Wednesday, November 6, 2013

Not so "Easy Peasy" but very "Japanesey"

If I am to do any justice to the Internet community or to those who are interested in the JET Program (or any other program for that matter), then I would have to be frank and state that living in Japan is not easy

What?! What's so hard about living in a country that is so technologically advanced that they invent robots that can play the violin just for frickin' fun? If you don't know that answer or need to brush up, read the article "5 Things Nobody Tells You About Living in Japan" and become enlightened.

Japan doesn't sh*t glitter and Pokémon.
 Well, maybe not glitter.
In the U.S. I am a fairly independent person who has no problems whatsoever with everyday situations. This is simply not the case in Japan. Due to the need of constant assistance for the most mundane task, I feel as though I have regressed from adulthood. One reason for this juvenility is the huge language blockade. It’s a “blockade” because if it were something physical, it would look something like Gandalf the Grey standing on the Great Wall of China quoting that epic line:

Although I studied Japanese for quite some time, it didn’t prepare me for in-depth or complex conversations. It’s difficult to develop friendships or work-relationships when the language blockade does not let you pass the superficial. Luckily, the language blockade has not disrupted my relations with students as they thrive on superficial conversations. Japanese children are like tiny, drunk friends that love to comment on appearances. So far, they find my intonations (when speaking Japanese) and gestures cute, but I wouldn’t consider myself as “cute” when I speak English. Therefore, as a result of the language blockade, my personality has not carried over when I speak Japanese.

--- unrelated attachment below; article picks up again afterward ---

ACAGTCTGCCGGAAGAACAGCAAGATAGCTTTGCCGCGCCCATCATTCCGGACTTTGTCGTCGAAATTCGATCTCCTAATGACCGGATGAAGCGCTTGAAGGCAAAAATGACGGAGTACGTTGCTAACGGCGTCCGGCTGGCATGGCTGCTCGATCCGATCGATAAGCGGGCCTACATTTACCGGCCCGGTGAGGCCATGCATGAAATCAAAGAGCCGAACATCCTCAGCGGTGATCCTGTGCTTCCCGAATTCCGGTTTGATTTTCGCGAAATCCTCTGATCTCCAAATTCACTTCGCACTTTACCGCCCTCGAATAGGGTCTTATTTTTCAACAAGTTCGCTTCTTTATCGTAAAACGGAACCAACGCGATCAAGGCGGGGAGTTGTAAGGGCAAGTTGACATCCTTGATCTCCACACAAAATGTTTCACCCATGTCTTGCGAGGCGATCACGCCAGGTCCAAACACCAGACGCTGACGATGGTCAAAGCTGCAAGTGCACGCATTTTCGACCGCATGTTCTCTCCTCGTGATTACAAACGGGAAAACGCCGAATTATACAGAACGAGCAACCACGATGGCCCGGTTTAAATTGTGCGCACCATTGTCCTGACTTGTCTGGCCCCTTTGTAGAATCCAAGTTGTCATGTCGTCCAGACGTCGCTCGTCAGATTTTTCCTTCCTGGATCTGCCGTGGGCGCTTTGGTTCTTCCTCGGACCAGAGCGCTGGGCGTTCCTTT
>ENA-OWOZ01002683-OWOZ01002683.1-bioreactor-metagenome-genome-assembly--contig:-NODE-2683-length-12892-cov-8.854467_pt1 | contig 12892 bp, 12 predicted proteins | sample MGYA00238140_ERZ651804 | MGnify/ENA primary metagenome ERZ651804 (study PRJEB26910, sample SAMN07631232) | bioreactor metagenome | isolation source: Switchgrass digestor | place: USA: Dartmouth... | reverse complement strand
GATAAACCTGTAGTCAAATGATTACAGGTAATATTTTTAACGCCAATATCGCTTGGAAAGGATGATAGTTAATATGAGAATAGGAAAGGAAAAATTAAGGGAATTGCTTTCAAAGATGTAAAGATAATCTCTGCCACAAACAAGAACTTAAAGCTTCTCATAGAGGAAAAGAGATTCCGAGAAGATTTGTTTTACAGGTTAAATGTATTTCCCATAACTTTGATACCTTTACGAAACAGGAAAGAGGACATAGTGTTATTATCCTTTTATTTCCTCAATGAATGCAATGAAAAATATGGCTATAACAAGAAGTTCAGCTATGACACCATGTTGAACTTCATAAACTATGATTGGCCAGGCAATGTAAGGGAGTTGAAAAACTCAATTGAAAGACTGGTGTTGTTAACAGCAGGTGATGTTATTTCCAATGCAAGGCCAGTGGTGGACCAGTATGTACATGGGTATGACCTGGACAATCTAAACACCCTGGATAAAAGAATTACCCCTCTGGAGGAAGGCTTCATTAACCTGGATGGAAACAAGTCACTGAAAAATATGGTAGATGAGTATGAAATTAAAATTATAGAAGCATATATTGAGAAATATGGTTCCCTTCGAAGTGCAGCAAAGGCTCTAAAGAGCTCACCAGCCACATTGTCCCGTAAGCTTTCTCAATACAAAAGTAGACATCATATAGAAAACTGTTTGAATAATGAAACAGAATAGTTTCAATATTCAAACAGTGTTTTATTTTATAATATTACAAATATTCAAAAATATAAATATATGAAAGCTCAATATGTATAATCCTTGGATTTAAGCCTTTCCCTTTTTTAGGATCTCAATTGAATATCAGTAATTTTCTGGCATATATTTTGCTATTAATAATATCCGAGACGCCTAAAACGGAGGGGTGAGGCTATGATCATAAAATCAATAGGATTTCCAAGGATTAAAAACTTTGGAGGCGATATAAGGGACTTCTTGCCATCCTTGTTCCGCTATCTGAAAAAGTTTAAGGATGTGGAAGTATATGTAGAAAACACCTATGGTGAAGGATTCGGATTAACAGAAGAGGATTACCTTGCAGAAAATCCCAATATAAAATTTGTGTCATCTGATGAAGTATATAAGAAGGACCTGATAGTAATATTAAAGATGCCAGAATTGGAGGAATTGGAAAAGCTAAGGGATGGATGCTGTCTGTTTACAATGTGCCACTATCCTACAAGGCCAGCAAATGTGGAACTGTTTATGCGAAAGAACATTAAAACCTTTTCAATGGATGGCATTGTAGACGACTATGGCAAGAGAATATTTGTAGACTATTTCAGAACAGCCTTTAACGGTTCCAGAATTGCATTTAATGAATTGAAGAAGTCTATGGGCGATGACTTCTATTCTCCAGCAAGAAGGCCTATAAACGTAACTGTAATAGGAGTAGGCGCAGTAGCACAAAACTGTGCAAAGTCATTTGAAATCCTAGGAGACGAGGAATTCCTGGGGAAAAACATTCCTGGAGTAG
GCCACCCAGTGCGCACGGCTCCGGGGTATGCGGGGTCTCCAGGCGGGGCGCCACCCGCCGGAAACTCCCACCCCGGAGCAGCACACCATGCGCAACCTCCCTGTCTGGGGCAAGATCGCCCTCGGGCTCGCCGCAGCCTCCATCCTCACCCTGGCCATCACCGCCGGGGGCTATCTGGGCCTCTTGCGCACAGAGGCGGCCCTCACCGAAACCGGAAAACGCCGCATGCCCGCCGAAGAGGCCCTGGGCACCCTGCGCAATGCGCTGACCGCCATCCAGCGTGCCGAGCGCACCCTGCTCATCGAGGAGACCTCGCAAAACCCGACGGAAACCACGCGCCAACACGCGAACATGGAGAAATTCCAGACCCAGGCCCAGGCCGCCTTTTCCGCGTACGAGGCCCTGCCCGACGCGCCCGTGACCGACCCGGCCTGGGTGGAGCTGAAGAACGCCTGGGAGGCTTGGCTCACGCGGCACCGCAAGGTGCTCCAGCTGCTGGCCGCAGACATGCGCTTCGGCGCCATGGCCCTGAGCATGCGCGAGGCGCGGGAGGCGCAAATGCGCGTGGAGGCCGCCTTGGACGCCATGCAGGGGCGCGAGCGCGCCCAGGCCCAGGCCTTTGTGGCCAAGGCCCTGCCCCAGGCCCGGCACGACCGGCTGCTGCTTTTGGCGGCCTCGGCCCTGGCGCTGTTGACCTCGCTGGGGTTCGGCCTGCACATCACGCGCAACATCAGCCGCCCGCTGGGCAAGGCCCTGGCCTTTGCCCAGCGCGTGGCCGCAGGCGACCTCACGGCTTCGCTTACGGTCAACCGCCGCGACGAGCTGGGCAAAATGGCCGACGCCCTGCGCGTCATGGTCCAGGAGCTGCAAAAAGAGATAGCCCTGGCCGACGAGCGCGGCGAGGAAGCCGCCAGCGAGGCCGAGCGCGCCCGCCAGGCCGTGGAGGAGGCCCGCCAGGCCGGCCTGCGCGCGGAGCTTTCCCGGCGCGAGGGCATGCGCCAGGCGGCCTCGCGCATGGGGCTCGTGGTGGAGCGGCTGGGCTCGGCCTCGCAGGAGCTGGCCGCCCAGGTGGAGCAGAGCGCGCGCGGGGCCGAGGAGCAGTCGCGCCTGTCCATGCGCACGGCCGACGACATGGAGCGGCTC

Outside of work, the language blockade is affecting everything from making appointments to filling out forms. Stores or companies can refuse to assist me because they cannot explain (nor would I be able to understand) complex contractual terms. However, in cases when I am assisted by a patient employee, things will, and need to be, repeated to make sure that I completely understand. The smallest accomplishments feel like I’ve won the lottery, while failures feel as though my life is forever ruined. It’s a real roller coaster ride of emotions.  The language blockade doesn’t make me want to run back to the U.S, but it does motivate me to work harder on my Japanese in order to communicate more efficiently and so that I can show these Okinawans the true loca that I am. 

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